5 Fr. (0€76) Fontvieille (tracks) in 1949 . . . Subterranean Station 1999 [ . ] [ . ]

- ditto - sheetlet/4 (2 x above + 2 x 5Fr. Le Larvotto & Grimaldi Forum) [ . ] [ . ]

These stamps were only issued in sheetlets/4, as shown.

Gare de Monaco-Monte-Carlo à partir de 1999 Gare de Monaco-Monte-Carlo à partir de 1999

1999 (Sept) : Achievements : Fontvieille, New Station, Harbour Mole, Grimaldi Forum
19 Fr (3€89) TGV in the 1999 station [ . ] [ . ]
- ditto - miniature sheet of four values (only one is railway) [ . ] [ . ]

These stamps were only issued as a miniature sheet.

Gare de Monaco-Monte-Carlo à partir de 1999

The stamp shows a Transport Express Régional (TER) train, a brand name used by the SNCF for trains operated under its wing by regional councils. At the time of writing, all services serving Monaco-Monte-Carlo appear to be TER trains, some of which have good connections at Nice or Marseille for TGV services to Lyon and Paris.

2010 : 1€35 : TER trains crossing in the Gare de Monaco-Monte-Carlo [ . ] [ . ]

Monaco Monte-Carlo Railway Map

8. Gare pour (station for rack railway to) La Turbie :
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Gare pour La Turbie Monaco / Beausoleil Gare pour La Turbie Monaco / Beausoleil

The map provides much useful information. The station for the rack railway to La Turbie (Gare de la Turbie) is slightly left of centre just over halfway up the map. To its left, and immediately below it, is a line of crosses ++++++++ which mark the border between Monaco (below) and France (above). From this, it will be seen that the Gare pour La Turbie lies wholly within France (in Beausoleil) although the photographer in the postcard view alongside, which shows the station entrance, is probably standing in Monaco. We believe the tracks in the foreground are not related to the rack railway but to the short, possibly entirely private, electric tramway which was built specifically to carry the wealthy patrons of the Riviera-Palace Hotel down the steep slope to the Monte-Carlo Casino. Most of its mere c.500-metre length was in France and it terminated less than 100 metres inside the Monaco boundary. It had a short life, 1903-1914.

Roger Farnsworth's pages on railways and tramways in this part of the world are beautifully written and illustrated and for information on the La Turbie railway we recommend this page to you unreservedly (opens in a new tab).

This article does not attempt to cover public trams in Monaco, which ran from 1898 to 1931, but there is a small hand-drawn map showing the tram routes in Monaco very near the top of Roger Farnsworth's La Turbie Railway page that we already linked above. Additional to that, the same author also has a page devoted to the TNL, the principal (Nice-based) tramway company that served Monaco and that page can be viewed via this link (opens in a new tab).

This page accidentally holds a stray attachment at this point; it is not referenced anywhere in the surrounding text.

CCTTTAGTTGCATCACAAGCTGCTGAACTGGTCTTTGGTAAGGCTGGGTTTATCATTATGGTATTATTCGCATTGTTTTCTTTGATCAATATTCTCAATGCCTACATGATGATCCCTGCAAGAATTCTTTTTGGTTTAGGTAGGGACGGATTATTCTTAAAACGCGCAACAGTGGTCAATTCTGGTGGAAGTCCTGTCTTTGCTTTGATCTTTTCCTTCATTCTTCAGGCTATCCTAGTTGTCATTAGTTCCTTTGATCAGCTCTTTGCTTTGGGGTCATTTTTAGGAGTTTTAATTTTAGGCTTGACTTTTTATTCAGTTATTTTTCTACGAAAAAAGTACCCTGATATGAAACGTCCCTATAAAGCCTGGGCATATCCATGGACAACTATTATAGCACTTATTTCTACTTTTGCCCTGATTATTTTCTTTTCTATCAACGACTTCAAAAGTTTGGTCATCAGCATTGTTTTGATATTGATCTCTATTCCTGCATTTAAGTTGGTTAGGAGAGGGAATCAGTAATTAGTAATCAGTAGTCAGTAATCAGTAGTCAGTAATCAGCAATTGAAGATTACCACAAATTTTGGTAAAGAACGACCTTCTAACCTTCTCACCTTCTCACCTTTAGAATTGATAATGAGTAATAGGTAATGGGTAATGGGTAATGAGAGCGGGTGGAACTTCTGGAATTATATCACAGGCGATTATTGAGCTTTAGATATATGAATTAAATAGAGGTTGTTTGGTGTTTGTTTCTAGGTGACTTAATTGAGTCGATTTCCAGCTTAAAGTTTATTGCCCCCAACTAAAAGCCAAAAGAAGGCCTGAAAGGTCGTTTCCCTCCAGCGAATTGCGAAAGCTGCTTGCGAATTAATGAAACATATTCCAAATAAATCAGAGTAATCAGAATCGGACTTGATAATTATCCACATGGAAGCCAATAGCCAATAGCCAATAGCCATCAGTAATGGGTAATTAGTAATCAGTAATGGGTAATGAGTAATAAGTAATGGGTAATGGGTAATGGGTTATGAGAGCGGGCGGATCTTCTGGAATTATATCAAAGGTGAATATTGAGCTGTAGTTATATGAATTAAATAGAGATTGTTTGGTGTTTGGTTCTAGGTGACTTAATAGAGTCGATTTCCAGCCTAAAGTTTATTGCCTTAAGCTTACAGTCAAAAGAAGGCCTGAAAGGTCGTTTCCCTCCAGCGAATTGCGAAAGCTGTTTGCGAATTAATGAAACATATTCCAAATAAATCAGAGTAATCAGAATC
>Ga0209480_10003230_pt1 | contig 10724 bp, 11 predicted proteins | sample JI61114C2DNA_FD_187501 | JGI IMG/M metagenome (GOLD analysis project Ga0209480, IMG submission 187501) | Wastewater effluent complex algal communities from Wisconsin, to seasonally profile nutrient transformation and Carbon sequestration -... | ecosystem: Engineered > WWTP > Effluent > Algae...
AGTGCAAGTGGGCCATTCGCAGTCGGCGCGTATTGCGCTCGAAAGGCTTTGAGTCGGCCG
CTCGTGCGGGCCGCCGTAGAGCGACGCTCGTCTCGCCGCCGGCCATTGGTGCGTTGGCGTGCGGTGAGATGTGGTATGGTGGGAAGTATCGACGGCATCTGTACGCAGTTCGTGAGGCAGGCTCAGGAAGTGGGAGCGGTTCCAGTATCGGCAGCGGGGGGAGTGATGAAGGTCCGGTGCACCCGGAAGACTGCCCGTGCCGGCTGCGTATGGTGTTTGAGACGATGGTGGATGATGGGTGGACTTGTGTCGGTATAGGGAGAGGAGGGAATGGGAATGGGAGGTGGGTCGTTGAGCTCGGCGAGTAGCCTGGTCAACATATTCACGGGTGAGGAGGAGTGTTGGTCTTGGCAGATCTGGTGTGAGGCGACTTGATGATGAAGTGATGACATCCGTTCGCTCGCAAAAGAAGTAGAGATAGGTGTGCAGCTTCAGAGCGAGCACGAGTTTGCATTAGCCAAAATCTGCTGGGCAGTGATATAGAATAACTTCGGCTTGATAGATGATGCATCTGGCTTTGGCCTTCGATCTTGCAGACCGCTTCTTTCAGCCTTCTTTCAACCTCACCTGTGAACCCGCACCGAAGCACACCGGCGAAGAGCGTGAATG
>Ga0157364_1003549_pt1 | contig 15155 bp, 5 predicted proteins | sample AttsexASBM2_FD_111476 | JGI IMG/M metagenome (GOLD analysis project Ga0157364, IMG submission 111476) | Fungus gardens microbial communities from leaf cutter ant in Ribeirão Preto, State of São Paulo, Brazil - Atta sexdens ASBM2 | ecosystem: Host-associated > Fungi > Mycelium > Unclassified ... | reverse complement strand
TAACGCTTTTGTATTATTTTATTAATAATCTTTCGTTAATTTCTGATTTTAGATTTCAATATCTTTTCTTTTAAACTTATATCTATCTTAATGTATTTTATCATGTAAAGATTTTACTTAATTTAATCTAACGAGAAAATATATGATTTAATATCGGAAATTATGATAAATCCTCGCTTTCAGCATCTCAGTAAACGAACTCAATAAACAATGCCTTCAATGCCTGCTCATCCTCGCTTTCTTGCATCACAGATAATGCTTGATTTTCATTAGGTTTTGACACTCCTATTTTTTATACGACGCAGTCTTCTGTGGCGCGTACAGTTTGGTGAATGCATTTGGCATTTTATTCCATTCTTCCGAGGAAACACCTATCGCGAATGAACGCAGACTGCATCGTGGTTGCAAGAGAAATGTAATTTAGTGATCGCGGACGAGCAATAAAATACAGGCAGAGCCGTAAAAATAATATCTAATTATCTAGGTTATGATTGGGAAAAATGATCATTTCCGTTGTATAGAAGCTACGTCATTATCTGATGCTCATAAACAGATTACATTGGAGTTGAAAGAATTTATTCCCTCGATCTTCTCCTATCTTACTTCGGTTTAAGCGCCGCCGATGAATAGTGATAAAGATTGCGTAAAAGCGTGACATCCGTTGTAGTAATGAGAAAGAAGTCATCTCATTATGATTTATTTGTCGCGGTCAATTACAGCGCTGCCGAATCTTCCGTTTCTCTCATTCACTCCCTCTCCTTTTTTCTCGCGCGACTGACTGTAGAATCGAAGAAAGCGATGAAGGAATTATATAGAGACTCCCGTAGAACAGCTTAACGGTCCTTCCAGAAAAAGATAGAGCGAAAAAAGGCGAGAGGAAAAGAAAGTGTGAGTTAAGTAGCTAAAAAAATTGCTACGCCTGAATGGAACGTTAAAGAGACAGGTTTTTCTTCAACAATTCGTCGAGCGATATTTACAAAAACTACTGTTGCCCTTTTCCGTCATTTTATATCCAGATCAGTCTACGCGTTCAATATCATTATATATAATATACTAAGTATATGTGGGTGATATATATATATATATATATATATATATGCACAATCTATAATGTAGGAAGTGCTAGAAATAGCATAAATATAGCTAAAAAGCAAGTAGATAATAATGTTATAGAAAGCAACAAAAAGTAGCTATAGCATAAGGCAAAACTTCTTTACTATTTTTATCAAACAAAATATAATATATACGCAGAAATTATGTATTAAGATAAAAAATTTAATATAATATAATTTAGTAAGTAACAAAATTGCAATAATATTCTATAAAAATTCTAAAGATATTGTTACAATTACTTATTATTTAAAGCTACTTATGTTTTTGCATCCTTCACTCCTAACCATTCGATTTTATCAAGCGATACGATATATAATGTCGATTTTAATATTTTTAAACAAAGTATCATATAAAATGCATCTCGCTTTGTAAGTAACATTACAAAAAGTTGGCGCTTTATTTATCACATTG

Gare pour La Turbie Monaco / Beausoleil

The sign on the top of the station reads 'Gare pour La Turbie' (Station FOR La Turbie, the terminus at the other end of the line) rather than the station name itself. Whilst we can easily discover the names of intermediate stations on the line, the name used for the southern terminus hardly ever seems to be quoted. Monte-Carlo Supérieure and Beausoleil are both candidates as is plain Monte-Carlo, but that could only have been used alone in context. Perhaps many locals ended up calling it the Gare pour La Turbie as it proclaimed on the sign! In the final section of this article, we illustrate a postal cancellation 'Gare de Monte-Carlo-Beausoleil', which would support the view that this was the station's official title.

Monaco of Yesteryear Series :
1991 : 0f50 : Place de la Crémaillère and Tramcar [ . ] [ . ]
Crémaillère means 'rack and pinion' and refers to the railway, of course.

Centenary of the Municipalité de Beausoleil :
2004 : 0€75 : Place de la Crémaillère and Tramcar [ . ] [ . ]
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Monaco Monte-Carlo Railway Map

9. Railway Cancellations - Monaco / Monte-Carlo : Ambulant.
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There have been several different types of handstamp applied to mail posted on, or sorted in, trains in France (and Monaco). By the time the railway reached Ventimiglia, 1872, the earlier styles of international (cross-border) Travelling Post Office (TPO) markings were being phased out and we know of none that can be directly associated with mail to or from Monaco. It may be that, in the late 1860s, some mail travelled Torino-Cuneo-Fontan by rail and then by some mixture of horse-drawn traffic and rail routings along the coast towards Marseille, perhaps even by train through Monaco in the late 1860s/early 1870s, but we have nothing concrete to support this suggestion.

Ambulants :